The fact-checkers were out in full force during Thursday night’s Republican presidential debate in Sioux City, Iowa.
It was the last gathering of the candidates before the Iowa caucuses on Jan. 3.
Several fact-checking outlets looked at claims made by Rep. Michele Bachmann on topics ranging from Iran’s nuclear capabilities to the number of jobs that would be created during by building an oil pipeline.
So instead of doing our own check today, here’s PoliGraph’s round up of last night’s best reports.
“We have an IAEA report that just recently came out that said literally Iran is within just months of being able to obtain that weapon,” said Bachmann.
She is referring to a recent report by the International Atomic Energy Agency regarding Iran’s nuclear program.
As FactCheck.org points out, unnamed sources told the Los Angeles Times shortly before the report came out that Iran had the technical ability to design a nuclear weapon within six months if it wanted to.
But FactCheck.org also writes that the actual report isn’t so definitive. While the Agency believes that Iran has “serious concern regarding possible military dimensions to Iran’s nuclear programme” and that intelligence gathered on the issue is “overall, credible,” it stops short of saying that the country is “within months” of having an operative weapon.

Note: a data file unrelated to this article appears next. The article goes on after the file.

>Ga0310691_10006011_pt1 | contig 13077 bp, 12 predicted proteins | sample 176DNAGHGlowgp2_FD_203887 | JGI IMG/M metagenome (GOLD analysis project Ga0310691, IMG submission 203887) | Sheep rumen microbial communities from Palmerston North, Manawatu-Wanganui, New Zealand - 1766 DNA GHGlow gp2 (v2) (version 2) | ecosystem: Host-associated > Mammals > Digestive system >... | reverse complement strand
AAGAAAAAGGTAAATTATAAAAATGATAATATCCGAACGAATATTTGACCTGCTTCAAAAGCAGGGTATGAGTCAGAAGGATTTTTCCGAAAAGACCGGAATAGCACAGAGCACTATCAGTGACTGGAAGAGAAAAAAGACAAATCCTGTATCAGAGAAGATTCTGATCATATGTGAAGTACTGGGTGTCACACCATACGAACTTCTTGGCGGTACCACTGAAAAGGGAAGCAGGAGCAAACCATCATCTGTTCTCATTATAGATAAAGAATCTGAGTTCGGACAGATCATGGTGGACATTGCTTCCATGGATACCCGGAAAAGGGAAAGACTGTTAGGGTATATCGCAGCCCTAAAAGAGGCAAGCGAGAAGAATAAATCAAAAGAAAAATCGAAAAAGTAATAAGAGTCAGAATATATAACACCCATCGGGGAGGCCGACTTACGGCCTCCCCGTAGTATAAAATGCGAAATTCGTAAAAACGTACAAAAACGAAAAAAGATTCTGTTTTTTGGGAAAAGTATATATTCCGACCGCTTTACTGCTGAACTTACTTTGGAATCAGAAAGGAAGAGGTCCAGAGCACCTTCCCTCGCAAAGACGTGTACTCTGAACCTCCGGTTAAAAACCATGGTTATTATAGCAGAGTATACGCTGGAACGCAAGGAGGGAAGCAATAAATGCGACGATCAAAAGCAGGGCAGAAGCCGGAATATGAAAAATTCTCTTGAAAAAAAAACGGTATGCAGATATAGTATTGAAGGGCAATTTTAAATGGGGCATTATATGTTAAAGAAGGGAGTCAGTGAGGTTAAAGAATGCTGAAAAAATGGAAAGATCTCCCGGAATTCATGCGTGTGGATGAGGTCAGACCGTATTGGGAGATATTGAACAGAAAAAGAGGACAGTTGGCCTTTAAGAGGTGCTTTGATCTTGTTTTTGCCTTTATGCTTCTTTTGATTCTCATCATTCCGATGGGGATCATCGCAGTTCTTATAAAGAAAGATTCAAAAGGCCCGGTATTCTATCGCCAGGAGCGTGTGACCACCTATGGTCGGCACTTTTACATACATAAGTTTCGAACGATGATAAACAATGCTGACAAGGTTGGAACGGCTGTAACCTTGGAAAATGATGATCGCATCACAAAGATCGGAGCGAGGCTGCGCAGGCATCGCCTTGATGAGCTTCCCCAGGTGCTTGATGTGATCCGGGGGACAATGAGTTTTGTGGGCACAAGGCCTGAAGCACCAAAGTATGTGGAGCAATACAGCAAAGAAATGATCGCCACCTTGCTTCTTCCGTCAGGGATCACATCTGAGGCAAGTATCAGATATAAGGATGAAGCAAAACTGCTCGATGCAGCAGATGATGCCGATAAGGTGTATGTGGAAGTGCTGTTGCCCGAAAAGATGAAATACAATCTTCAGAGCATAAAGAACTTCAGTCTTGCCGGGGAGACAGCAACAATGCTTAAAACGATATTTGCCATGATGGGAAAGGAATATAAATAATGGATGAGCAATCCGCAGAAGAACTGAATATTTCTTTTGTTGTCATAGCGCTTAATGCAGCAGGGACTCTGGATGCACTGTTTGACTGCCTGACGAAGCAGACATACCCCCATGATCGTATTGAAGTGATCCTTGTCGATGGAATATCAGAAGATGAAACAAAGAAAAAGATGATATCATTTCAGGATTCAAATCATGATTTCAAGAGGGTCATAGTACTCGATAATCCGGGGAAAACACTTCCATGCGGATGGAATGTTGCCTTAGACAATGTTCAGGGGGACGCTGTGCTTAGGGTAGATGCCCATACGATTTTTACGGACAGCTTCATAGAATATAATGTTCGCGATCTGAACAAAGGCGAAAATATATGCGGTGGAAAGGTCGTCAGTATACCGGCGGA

The delayed Keystone XL pipeline “would have brought at least 20,000 jobs,” Bachmann contended.
Several of the candidates, including Bachmann, criticized President Barack Obama for delaying action on the oil pipeline that would start in Canada and stretch as far as Texas.
Bachmann’s jobs estimate is one frequently touted by TransCanada Corporation, the company proposing the project, and other proponents.
But it’s on the high-end, because it assumes that only one person holds a pipeline related job for one year, FactCheck.org reports. So, if a pipeline construction job lasts for two years and the same person has the job, the number of jobs created declines.
Meanwhile, the State Department estimates that between 5,000 and 6,000 construction jobs would be created.
“The evidence is that Speaker Gingrich took $1.6 million [from Freddie Mac]. You don’t need to be within the technical definition of being a lobbyist to still be influence peddling with senior Republicans in Washington, D.C., to get them to do your bidding,” Bachmann said.
CNN previously reported that Newt Gingrich’s consulting group had taken between $1.6 million and $1.8 million from Freddie Mac for its services.
But CNN said Bachmann’s claim was misleading.
“While Freddie Mac was a Gingrich Group client, Bachmann did not offer hard evidence that Gingrich lobbied for Freddie Mac.”
PolitiFact.com came to a similar verdict about Gingrich’s history with Freddie Mac, writing that “Gingrich is technically correct that he was not a registered lobbyist for Freddie Mac. But it appears he took pains to avoid being subject to the rules. Giving strategic advice is widely considered a way of using political influence without having to register.”